The US already has a faith crisis, and prohibiting LGBT marriage entirely won't help that, because there are many otherwise faithful individuals who will be unable to reconcile this ban with their own experience, and will thus reject Christ entirely; it's an established pattern not only in Christianity but in other religions in the US, including even the relatively fledgling US Muslim community, not only on this issue but on others as well, if the community is too inflexible.
It's not really that people are sceptical of religion, or God, or anything. Most Irreligious Americans still believe in God, and they often still believe in heaven, hell and many Christian values, but they don't identify as Christians because they feel the various denominations are out of step with their own professed values and/or what is just and right. Thus, there are many people that would be Christian but aren't. Are we trying to drive them away by disallowing any Methodist from considering their perspectives valid?
Likewise, we need to avoid violating Traditionalists' conscience. Honestly, I think that they definitely can make a theological argument in favor of their position. But so can Progressives with their position.
One reason that there was as much bitterness and disappointment may have been that the OCP didn't force any congregation to accept LGBT activity. Centrists and Progressives thought that this provision would've persuaded enough Traditionalists to support the OCP that it would pass. The bitterness isn't necessarily at Traditionalists, but is more general disappointment at the failure of what was an enormous effort to, in their eyes, make the Church a more inclusive, welcoming, modern place that everyone could comfortably belong to, but this can be lost on Traditionalists.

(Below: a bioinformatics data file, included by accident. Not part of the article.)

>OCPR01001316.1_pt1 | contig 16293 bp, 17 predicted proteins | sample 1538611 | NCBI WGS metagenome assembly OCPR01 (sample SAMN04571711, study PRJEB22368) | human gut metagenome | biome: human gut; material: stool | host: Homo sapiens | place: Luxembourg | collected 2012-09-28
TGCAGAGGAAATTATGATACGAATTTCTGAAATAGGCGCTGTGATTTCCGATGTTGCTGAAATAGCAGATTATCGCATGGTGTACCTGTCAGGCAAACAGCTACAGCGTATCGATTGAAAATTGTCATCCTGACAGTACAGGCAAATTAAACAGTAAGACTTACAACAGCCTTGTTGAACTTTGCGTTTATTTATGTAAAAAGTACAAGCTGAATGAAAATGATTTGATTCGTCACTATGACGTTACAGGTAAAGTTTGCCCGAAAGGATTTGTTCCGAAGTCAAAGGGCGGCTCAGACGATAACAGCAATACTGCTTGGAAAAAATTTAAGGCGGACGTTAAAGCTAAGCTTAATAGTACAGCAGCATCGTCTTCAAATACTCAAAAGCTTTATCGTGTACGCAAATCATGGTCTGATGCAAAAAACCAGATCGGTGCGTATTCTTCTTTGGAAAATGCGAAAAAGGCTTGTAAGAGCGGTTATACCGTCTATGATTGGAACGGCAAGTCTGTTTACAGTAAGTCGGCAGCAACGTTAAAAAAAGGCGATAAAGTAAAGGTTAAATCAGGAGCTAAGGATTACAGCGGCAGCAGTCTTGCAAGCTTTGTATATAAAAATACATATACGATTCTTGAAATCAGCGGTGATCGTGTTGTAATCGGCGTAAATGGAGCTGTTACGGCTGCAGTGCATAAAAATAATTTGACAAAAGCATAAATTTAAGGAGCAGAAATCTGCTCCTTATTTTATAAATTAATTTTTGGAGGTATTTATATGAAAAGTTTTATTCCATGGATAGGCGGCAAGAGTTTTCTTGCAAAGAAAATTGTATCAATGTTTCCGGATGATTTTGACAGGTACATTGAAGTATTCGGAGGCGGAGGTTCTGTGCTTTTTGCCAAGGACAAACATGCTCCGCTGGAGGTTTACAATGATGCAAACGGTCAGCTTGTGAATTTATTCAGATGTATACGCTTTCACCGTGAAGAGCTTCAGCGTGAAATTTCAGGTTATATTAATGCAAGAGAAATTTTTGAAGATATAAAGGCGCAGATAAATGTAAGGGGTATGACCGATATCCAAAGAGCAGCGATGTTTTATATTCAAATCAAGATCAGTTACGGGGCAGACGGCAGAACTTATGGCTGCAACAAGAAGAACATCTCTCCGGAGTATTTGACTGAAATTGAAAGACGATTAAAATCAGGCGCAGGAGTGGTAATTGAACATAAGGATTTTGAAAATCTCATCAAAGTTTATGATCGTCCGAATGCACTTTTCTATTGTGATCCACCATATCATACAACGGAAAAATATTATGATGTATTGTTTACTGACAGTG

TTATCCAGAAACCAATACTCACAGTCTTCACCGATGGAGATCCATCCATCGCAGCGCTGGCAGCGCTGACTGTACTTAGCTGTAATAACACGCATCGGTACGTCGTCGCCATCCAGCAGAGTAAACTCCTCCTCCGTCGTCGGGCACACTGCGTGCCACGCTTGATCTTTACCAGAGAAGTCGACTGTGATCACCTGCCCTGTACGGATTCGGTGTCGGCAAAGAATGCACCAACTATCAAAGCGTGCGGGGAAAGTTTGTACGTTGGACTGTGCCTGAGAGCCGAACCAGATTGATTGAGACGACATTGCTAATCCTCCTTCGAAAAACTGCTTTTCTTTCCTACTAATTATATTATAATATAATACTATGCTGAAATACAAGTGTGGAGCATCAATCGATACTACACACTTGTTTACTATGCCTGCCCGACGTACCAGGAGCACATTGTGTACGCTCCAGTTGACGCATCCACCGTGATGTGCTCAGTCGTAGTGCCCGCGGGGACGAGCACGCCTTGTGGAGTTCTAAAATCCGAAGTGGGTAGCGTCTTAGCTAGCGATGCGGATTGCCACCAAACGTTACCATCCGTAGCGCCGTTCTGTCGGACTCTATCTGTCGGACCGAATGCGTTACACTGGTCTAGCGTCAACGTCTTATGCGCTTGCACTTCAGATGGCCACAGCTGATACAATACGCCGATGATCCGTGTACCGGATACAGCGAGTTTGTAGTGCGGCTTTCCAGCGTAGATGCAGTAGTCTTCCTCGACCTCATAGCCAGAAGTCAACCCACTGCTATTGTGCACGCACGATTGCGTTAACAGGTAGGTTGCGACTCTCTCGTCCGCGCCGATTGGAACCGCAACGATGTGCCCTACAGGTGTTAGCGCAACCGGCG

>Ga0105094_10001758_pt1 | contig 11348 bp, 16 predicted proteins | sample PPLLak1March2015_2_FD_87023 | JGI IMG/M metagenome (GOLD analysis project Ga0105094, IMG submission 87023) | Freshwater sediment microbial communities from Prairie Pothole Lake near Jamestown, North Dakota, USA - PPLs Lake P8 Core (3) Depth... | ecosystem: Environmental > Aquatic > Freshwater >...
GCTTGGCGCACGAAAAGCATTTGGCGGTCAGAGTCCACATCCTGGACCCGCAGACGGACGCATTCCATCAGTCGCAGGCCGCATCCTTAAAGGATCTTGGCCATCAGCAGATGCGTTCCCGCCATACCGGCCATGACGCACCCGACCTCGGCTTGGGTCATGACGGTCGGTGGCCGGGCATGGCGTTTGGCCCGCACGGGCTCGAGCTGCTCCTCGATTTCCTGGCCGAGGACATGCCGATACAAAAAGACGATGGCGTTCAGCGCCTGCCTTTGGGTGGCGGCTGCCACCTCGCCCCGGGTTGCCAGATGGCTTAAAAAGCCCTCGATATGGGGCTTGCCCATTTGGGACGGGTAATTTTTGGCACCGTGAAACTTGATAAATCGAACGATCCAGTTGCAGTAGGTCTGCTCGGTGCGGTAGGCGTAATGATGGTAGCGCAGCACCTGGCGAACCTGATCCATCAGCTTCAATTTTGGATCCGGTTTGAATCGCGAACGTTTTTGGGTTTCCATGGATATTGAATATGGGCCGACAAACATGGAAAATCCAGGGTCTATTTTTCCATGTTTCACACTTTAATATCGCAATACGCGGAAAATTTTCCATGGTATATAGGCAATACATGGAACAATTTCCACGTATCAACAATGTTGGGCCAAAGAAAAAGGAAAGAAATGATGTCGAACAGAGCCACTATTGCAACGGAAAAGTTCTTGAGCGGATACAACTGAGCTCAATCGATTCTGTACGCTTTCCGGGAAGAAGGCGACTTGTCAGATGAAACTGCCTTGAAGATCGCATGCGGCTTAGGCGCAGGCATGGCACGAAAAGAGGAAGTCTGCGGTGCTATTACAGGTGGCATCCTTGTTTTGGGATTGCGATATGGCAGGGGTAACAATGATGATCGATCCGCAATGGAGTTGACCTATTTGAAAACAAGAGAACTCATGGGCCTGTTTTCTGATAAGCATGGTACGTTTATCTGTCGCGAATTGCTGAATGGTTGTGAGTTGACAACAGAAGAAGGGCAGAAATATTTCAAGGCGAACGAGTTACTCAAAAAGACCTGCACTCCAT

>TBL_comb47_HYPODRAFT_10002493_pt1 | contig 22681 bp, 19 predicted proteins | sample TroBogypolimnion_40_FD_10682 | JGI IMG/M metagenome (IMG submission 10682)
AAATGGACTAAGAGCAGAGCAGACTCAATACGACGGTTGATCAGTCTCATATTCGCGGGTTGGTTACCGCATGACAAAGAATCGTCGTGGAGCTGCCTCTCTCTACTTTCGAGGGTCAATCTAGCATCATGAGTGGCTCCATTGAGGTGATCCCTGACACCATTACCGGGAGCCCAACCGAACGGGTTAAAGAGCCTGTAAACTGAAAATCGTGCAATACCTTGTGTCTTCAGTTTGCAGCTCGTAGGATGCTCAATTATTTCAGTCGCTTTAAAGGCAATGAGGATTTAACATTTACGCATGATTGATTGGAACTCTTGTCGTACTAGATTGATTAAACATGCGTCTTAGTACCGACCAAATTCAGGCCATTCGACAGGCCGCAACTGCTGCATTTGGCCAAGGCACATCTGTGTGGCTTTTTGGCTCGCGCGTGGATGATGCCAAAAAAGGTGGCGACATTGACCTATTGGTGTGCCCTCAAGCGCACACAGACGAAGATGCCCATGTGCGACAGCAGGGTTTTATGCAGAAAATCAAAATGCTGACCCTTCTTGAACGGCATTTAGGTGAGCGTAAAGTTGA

Many people in favor of the OCP have no problem with Traditionalists. They have a problem only with one group of people forcing their perspectives on others.
Traditionalists may feel as though they were forced into accepting LGBT in violation of their conscience, but Centrists and Progressives don't think so. This is the fundamental conflict in the UMC today. If the UMC resolves this conflict, it will stand; otherwise, it will split into many different, much weaker denominations, hamstringing social justice campaigns around the world. What a shame that would be.
I'm sorry if that seemed dismissive or condescending. I meant nothing of the sort.

RGD more than 2 years ago

Two comments

1. The author decries hipocrisy yet faults the strengthening of sanctions. Is it not hypocrisy to have rules that are regularly disobeyed with no consequences?
2. When Wesley disagreed with Anglican practices, he left and started a new denomination. Why don't Progressives do just that?

Dave more than 2 years ago

An excellent analogy of the future of the UMC

At the Denali Visitor Center in Alaska there are the skeletons of two bull elk, who fought against each other so intently they interlocked their horns. Neither could disengage from the other, so both died interlocked with their opponent. If we United Methodists cannot find a way to peacefully disengage from our conflict, we may severely damage the mission and ministry of The United Methodist Church for decades to come. https://united.edu/president-millard-umc-general-conference/

betsy more than 2 years ago


Here is an analysis of the flawed arguments of progressives for changing the policy.
The more the UMC tries to stay together with its competing and contradictory arguments, the more irrelevant it becomes.

betsy more than 2 years ago